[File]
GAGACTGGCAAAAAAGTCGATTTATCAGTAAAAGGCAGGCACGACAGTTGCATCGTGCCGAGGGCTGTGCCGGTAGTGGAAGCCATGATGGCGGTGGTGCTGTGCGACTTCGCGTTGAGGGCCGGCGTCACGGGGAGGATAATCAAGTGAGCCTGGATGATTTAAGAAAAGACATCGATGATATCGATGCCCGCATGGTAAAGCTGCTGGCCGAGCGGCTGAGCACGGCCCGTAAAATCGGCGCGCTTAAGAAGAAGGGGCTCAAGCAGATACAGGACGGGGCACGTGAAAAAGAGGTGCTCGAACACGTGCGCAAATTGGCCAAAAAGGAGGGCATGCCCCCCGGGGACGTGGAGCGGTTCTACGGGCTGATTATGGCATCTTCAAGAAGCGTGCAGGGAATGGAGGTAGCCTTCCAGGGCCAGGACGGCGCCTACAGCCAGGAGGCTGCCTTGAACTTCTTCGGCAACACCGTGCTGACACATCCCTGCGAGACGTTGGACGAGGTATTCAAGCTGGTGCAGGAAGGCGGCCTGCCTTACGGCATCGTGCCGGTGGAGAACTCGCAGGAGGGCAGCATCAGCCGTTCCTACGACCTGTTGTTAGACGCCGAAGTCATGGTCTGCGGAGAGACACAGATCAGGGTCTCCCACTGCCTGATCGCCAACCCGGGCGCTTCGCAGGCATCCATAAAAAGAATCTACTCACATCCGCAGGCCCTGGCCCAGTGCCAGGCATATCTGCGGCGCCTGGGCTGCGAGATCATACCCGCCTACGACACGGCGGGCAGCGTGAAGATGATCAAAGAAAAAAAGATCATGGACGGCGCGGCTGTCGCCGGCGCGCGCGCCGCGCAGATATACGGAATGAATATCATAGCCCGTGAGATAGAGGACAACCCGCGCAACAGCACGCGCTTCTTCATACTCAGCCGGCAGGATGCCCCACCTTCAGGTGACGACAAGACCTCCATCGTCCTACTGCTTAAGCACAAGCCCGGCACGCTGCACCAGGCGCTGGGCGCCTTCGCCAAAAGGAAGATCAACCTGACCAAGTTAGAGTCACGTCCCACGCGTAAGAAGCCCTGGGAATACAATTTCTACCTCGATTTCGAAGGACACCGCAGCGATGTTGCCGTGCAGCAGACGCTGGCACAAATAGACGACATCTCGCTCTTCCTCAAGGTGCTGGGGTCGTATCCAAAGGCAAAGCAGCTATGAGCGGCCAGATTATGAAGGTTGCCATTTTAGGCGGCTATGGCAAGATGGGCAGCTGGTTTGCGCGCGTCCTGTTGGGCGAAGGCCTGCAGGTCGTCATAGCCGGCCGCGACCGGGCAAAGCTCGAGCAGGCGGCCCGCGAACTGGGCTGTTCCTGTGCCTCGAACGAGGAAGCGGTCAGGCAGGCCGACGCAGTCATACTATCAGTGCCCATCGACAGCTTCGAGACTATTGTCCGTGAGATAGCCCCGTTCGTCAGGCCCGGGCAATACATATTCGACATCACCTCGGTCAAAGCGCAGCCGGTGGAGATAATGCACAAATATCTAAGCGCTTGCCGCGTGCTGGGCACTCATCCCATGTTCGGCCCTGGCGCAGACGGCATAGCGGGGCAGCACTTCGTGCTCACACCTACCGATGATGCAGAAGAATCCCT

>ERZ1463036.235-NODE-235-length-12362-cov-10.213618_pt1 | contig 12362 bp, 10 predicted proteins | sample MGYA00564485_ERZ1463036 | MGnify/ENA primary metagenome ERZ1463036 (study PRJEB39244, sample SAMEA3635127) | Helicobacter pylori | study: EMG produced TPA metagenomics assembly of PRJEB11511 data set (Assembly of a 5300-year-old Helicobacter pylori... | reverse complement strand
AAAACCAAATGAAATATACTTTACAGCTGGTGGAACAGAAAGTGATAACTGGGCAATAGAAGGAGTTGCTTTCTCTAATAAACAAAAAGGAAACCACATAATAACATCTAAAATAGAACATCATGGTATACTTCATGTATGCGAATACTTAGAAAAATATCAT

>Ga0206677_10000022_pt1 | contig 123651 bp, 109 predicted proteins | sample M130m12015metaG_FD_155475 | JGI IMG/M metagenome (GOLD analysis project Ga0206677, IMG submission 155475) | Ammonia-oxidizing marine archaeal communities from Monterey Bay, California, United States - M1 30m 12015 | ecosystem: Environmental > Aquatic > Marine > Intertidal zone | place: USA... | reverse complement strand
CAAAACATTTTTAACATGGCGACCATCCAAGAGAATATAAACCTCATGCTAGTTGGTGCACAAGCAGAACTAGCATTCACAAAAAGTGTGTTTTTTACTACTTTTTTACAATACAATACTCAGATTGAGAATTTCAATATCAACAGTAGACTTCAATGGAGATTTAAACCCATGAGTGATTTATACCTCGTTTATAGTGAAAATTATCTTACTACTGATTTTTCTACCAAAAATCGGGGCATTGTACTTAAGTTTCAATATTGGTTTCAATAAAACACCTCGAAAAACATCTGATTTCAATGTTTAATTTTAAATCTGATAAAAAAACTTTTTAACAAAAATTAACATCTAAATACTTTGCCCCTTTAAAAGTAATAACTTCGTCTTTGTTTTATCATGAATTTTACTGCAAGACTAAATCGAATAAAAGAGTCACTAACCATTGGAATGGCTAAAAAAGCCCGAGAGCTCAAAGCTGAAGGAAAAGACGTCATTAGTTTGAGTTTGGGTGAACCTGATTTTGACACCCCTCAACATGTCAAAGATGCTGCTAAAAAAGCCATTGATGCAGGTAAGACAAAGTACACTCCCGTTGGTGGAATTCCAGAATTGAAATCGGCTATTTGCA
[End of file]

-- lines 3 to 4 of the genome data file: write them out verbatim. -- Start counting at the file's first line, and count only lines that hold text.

AAAACCAAATGAAATATACTTTACAGCTGGTGGAACAGAAAGTGATAACTGGGCAATAGAAGGAGTTGCTTTCTCTAATAAACAAAAAGGAAACCACATAATAACATCTAAAATAGAACATCATGGTATACTTCATGTATGCGAATACTTAGAAAAATATCAT

>Ga0206677_10000022_pt1 | contig 123651 bp, 109 predicted proteins | sample M130m12015metaG_FD_155475 | JGI IMG/M metagenome (GOLD analysis project Ga0206677, IMG submission 155475) | Ammonia-oxidizing marine archaeal communities from Monterey Bay, California, United States - M1 30m 12015 | ecosystem: Environmental > Aquatic > Marine > Intertidal zone | place: USA... | reverse complement strand